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Weekly Commodity Report w/e 15th December 2017

UK May wheat futures have traded in a 50p band from Monday-Thursday this week from £141.50 to £142.00/t, hovering just above the post-harvest low of £140.0/t.  The Matif May wheat futures were similarly prostrate, trading between €163.50-€165.00/T.


US March wheat futures are also moribund trading at $4.20/bushel a few cents above the contract low of $4.10/bushel.  So all wheat markets are weak, reflecting ample global stocks and pressured by forecasts of larger Canadian and Australian harvests.  Brazil and Argentina are also currently busy harvesting, so the world is not short of wheat.  Russia’s share of the wheat export market was about 1% in the year 2000, and is about 18% this year, as the world’s largest exporter.  Over the same period US wheat exports have almost halved, and US farmers have planted fewer acres as a result.  Global strategists are concerned that much of the world is now dependent on Russia for its staple foodstuffs, and that many of their major export destinations are political hot-spots (Nigeria, Sudan, Yemen, Turkey, Indonesia etc).  Strategie Grain have forecast that EU wheat exports for 2017/18 will be 22.3mt (24.1mt last year) as Russian wheat dominates world markets.  Up to December 9th, the EU had exported 9Mln T of soft wheat (12.1Mln T at the same time last year), which is a fall of 25%, which if extrapolated for the year would mean only 18Mln T of wheat exports rather than the 22.3Mln T estimate above.  The French AgriMer reduced its forecast for French 2017/18 wheat exports outside the EU to 9.5Mln T, but analysts believe that this is still too optimistic.  Strategie Grains also believe that the EU soft wheat crop next year will be 142.3Mln T (142.4Mln T this year).  The funds are about 16Mln T short of wheat (short = sold in expectation of the market falling further – but they could be wrong! ) and have been for the past six weeks; they have also been about 20Mln T short of maize for the past nine weeks.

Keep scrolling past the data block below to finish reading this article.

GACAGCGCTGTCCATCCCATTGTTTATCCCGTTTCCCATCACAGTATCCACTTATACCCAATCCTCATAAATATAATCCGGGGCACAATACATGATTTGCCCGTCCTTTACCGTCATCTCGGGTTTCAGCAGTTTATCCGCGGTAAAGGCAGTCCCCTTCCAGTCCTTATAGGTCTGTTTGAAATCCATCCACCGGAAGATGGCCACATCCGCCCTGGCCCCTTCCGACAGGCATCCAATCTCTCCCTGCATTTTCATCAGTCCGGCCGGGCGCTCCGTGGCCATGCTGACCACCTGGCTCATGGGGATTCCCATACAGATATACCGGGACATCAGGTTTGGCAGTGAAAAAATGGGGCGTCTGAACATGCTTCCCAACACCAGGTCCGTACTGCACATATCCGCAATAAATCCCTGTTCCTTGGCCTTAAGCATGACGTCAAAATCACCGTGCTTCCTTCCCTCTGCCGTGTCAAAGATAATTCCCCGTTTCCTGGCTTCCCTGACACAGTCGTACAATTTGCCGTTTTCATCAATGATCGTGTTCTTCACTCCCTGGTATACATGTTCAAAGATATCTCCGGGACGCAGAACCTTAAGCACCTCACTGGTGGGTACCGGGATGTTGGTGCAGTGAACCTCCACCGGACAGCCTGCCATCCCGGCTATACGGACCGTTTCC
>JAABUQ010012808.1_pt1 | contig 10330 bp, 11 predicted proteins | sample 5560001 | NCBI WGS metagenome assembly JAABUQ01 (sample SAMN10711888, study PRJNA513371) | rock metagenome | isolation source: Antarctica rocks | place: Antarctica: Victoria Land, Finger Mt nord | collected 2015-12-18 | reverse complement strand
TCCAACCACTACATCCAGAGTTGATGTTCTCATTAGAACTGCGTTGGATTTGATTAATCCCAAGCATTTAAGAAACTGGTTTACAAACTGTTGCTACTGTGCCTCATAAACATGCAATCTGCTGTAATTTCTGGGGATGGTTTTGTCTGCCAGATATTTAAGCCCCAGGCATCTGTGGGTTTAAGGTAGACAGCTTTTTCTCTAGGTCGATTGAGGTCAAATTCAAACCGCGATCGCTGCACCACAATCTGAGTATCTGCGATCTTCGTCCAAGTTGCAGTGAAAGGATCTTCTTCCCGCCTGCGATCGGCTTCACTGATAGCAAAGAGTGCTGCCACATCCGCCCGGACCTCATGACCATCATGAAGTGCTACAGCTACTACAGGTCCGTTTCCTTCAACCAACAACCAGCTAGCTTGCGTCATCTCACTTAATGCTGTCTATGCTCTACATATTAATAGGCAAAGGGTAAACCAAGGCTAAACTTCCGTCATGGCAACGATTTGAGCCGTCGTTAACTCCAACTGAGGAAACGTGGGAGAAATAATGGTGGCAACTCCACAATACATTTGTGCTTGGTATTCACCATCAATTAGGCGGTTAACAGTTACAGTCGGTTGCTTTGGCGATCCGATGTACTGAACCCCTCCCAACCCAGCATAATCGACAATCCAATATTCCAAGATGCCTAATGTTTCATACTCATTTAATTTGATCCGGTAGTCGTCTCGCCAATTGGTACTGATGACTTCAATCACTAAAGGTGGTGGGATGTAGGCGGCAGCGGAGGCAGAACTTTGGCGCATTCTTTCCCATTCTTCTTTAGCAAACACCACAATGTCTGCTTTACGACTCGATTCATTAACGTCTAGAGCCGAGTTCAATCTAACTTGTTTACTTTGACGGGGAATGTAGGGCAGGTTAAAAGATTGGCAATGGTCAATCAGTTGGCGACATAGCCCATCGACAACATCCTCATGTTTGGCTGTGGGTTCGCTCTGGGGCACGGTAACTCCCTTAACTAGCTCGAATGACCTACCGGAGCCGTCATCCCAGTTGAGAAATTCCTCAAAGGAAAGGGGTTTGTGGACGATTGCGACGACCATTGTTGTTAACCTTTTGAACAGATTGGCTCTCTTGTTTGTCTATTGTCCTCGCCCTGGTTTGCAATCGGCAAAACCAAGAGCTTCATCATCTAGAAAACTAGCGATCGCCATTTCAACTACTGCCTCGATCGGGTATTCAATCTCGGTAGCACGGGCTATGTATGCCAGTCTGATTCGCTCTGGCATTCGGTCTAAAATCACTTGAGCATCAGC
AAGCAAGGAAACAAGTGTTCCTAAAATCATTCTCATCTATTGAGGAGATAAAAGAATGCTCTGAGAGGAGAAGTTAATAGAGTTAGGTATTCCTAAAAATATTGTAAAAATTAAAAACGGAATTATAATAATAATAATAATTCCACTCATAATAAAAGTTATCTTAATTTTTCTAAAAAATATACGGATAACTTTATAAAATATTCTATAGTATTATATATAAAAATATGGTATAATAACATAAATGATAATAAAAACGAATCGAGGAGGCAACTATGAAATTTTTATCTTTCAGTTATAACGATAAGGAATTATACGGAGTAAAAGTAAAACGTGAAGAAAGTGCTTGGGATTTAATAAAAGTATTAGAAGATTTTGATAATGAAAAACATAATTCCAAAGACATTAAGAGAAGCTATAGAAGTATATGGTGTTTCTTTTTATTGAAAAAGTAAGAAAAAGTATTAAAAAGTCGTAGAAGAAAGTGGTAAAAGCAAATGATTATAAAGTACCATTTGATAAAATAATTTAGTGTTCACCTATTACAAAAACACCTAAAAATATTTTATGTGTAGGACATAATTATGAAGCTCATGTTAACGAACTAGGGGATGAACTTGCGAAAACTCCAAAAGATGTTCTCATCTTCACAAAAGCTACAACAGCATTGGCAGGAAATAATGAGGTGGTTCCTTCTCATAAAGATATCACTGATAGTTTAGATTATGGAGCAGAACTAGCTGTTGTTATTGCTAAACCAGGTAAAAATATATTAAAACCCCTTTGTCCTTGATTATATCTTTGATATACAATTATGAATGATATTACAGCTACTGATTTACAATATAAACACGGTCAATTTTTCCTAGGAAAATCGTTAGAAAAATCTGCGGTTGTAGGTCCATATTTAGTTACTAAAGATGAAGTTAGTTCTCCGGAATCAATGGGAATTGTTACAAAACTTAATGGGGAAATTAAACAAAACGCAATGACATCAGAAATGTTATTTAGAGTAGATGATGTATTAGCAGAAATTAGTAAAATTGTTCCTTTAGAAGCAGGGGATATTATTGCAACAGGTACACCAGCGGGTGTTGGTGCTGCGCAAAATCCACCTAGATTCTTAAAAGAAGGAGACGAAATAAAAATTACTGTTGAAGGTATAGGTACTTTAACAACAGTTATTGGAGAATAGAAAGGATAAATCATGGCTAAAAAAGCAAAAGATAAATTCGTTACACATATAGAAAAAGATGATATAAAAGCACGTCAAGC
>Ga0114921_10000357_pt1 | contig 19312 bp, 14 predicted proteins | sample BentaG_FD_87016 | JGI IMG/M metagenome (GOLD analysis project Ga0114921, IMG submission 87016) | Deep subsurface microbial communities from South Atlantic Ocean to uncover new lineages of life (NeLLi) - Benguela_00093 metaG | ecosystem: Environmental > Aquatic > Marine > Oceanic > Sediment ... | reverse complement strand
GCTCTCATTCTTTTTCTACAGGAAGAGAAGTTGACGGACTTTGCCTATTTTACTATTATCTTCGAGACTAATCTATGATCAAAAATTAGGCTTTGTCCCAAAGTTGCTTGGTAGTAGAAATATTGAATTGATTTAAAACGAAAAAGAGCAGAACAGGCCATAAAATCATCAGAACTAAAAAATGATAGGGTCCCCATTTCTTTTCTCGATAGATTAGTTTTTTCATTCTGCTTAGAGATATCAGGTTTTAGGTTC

Maize is continuing to trend lower and is arguably bouncing on the bottom, as value is difficult to find in a market where supply is greater than demand.   The converse of this argument is that US maize is export competitive but prices have not lifted sufficiently to correct the down trend, as maize exports are only at around 34mb (60Mln bushels last year).  The USDA increased the estimate for US ethanol use but this could yet be balanced out by a further increase in the final US production estimate. 


Soya finished the week lower at 10 week contract lows at about $9.7/bushel.  Soya bean meal January futures peaked at $348/short ton in the first week of December and has retreated to $321/short ton.  Argentinean weather reports are still variable with rain forecast but La Niña usually means dry crops, so traders are wary.  The Argentine soya bean planting was reported at 65% complete this week, which is about normal.

Of the 350Mln T of global soya that will be produced this year, some 152Mln T will be exported, of which the US will export 61Mln T and Brazil 66Mln T.  Chinese demand for soya is expected to reach 97Mln T, and the EU is in second position with a lowly demand of 14Mln T. 

Brazilian senators recently passed a bill proposing large increases in biofuel use such as ethanol and biodiesel in coming years, which has the potential to change current supply dynamics.

Despite some uncertainty due to Brexit negotiations and signs that the UK economy may be slightly slowing this week Sterling has remained stable.  The US Federal Reserve raised interest rates for the third time this year causing the dollar to fall against major currencies.


In 1474, the magistrates of Basel sentenced a cock to be burned at the stake for the ‘heinous and unnatural crime of laying an egg’.  When incubated by a toad, the yolkless ‘oeuf coquatri’ was thought to produce a cockatrice or basilisk (two-legged dragon with a rooster’s head) which would hide in the roof and with its ‘death-darting eye’ would destroy all the inhabitants.  This belief remained intact from the 12th to the late 18th century; in 1710 La Peyronie, surgeon to King Louis XV, was compelled to write a paper proving that cocks are incapable of laying eggs.